The crimson tunic with matching pants—made by a Ugandan tailor—he wore during our chat, was paired with one of his signature hats. My question about how to refer to his headgear sparks a philosophical reply: “It depends on where you are. It’s a Fila in Nigeria, but I actually don’t like to give it a name...I want it to be universal.” There’s freedom in acknowledging the cross-cultural heritage of this one accessory: “One of the things about style that’s not Euro-centric is that [Western] people are always trying to find a bullseye, a way to label it as one thing,” he says of how the well-intentioned Western tendency toward exoticizing and exalting clothes from other cultures as rarified artifacts ultimately robs such dress of its true significance.
Chatting with Dawodu feels like catching up with an old friend. He’s candid, warm, and deeply engaged. Whatever storms are raging in his inbox, I’ve got his full attention. As he reclines on the couch in his Crown Heights, Brooklyn, apartment, he’s framed by posters for films he’s costumed and an eclectic array of art from around the world. He gives me a tour of his apartment, lighting up at the chance to share the various “trinkets” he’s curated from his travels over the past 15 years: wood carvings, woven baskets, masks, magnets, dolls, rugs from Israel, Turkey, Azerbaijan and Morocco.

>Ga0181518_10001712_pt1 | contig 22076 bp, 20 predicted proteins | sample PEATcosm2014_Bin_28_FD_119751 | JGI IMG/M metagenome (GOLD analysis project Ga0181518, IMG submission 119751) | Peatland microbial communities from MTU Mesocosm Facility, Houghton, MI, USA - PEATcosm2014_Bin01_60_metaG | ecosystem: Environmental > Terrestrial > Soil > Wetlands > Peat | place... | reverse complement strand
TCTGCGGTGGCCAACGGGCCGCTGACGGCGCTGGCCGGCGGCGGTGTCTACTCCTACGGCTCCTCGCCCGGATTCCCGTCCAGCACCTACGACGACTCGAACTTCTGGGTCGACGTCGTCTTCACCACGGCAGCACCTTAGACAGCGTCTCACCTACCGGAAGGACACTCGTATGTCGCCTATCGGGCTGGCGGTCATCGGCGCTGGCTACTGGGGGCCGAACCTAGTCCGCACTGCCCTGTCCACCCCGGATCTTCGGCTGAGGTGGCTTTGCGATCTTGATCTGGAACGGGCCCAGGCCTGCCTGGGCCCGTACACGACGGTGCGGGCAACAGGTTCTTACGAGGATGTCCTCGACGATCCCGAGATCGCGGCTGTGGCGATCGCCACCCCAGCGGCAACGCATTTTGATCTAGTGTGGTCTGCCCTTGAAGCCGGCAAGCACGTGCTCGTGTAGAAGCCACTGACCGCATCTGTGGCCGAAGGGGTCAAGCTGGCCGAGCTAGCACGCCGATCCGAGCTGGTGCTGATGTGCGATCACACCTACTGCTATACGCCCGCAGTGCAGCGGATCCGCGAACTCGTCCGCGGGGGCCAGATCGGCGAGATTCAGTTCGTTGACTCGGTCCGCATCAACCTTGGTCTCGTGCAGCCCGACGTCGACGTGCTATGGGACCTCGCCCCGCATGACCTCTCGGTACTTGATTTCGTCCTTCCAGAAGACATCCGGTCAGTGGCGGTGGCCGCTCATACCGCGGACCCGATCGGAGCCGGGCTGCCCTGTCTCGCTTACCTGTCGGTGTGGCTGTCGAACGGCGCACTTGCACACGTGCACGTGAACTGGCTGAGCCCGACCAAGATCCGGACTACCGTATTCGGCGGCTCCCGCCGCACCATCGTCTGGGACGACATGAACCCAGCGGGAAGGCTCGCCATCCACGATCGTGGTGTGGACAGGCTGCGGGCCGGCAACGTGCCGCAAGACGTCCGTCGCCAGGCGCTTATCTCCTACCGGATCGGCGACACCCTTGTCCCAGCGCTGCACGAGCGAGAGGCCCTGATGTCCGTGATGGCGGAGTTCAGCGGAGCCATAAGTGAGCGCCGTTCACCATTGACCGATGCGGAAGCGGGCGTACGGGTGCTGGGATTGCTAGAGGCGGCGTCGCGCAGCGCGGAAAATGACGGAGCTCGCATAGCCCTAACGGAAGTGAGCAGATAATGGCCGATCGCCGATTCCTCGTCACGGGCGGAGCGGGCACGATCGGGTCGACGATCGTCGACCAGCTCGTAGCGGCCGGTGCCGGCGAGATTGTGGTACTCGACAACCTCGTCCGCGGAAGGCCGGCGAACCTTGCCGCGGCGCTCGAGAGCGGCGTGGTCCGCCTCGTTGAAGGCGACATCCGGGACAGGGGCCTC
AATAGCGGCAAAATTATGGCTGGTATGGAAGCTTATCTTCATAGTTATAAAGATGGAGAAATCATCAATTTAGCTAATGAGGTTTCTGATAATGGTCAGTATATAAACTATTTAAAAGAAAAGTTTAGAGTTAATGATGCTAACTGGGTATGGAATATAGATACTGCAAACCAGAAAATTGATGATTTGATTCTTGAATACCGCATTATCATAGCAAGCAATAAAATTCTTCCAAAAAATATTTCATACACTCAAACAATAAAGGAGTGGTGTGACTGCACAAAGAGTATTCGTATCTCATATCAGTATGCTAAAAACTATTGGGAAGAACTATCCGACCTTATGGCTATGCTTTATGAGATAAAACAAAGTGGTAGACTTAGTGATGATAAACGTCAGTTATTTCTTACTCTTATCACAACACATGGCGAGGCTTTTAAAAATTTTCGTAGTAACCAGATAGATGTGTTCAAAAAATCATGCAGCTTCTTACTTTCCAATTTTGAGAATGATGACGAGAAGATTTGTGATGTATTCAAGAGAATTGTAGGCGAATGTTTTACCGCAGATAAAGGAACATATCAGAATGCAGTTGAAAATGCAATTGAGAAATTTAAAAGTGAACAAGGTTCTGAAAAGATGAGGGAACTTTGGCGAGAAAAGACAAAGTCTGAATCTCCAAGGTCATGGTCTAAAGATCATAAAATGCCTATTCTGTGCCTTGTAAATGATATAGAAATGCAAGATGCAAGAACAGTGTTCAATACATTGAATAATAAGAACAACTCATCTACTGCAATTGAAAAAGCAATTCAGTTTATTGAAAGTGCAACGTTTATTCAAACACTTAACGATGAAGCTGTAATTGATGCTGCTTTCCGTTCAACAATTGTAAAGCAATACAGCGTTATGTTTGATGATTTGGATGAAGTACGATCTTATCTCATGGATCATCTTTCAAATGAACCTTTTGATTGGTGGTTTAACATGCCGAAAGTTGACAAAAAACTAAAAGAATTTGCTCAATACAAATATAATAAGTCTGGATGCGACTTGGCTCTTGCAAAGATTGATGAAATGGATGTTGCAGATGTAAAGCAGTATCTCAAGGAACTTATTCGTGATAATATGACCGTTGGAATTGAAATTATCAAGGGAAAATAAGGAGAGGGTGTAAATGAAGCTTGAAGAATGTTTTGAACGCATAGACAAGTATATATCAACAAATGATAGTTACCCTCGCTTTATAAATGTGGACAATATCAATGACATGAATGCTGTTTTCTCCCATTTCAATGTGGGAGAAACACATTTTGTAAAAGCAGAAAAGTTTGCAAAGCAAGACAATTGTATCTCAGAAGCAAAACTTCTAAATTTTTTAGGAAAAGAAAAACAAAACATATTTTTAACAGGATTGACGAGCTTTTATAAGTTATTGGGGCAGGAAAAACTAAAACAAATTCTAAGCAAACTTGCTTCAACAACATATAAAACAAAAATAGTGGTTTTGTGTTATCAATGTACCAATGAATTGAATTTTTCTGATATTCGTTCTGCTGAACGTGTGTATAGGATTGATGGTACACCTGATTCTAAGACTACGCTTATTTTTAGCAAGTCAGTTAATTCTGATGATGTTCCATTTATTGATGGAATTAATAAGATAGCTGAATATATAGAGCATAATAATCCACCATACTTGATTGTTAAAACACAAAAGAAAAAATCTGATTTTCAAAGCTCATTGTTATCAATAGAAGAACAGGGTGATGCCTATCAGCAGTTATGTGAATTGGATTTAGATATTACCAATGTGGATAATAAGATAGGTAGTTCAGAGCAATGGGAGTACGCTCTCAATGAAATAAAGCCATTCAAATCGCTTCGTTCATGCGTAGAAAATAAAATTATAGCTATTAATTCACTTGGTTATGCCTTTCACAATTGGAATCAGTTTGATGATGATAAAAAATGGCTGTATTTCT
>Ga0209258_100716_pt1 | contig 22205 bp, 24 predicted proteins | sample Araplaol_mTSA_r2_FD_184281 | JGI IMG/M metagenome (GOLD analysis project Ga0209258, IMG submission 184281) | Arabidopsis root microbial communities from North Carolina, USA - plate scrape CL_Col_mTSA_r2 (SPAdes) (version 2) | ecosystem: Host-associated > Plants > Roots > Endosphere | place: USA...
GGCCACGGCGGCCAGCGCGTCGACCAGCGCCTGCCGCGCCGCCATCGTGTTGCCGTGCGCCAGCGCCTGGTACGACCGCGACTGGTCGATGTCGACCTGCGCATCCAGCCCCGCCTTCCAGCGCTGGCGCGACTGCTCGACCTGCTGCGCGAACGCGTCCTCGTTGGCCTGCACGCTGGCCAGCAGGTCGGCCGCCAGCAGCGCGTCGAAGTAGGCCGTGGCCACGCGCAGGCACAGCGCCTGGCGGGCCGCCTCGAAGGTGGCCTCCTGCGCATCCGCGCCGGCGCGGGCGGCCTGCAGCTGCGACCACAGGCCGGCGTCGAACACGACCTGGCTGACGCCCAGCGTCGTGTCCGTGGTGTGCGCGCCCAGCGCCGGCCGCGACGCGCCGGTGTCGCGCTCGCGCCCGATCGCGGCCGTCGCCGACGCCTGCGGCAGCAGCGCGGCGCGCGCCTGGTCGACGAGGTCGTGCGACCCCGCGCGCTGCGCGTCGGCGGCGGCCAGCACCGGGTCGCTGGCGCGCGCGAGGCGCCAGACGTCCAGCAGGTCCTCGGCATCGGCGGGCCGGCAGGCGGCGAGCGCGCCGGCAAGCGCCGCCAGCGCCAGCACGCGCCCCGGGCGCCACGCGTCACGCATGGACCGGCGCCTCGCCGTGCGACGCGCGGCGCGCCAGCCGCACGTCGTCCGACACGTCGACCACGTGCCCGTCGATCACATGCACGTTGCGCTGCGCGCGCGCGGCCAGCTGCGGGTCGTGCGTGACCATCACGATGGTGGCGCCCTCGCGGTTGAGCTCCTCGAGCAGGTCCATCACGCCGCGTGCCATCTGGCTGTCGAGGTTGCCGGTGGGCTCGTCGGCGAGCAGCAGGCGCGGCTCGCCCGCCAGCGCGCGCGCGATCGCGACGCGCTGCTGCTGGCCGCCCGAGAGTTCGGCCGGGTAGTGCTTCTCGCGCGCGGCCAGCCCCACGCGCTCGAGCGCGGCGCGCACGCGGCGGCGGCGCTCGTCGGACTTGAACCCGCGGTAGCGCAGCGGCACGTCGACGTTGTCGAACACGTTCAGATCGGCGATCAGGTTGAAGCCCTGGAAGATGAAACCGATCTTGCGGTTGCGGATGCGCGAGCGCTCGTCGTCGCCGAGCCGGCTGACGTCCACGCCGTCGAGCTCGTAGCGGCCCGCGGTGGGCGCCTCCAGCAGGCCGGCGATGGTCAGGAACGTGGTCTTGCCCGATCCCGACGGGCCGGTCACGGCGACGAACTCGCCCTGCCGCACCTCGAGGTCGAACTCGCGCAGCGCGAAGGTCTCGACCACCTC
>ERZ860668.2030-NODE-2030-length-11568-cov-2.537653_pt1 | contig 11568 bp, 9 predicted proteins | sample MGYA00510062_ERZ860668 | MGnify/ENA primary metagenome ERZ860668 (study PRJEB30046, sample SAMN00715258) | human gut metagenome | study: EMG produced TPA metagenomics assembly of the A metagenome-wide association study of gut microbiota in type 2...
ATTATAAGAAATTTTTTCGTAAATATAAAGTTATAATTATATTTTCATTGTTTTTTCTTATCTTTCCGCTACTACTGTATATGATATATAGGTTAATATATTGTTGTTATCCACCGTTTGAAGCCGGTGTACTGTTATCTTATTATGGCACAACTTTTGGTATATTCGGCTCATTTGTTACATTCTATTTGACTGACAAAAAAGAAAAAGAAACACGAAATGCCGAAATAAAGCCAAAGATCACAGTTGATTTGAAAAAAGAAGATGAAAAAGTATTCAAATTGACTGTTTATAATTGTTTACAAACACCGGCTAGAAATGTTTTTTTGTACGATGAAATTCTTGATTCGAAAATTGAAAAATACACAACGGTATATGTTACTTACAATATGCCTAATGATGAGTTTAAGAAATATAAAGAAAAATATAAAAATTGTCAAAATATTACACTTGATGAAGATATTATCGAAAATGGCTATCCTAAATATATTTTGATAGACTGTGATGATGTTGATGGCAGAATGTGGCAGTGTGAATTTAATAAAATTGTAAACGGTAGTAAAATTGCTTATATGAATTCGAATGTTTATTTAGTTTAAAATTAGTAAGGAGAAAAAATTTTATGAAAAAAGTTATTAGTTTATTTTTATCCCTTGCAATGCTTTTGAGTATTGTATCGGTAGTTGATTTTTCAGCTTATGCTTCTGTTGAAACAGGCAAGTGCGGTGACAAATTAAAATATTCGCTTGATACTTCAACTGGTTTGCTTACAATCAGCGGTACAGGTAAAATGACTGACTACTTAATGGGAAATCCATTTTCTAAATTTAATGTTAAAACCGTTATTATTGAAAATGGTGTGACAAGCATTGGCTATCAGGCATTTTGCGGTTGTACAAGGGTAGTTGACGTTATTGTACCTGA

This love for all cultures has everything to do with Dawodu’s eclectic upbringing. Though he was born in the state of Virginia, his family moved to his father’s homeland when he was just five weeks old. “My formative years were spent in Nigeria. That’s my first identity,” he explains. Growing up around his American mother’s small clothing export business, he gained a number of useful skills. The most indelible imprint left by those early years, however, was a deep reverence for his Naija roots.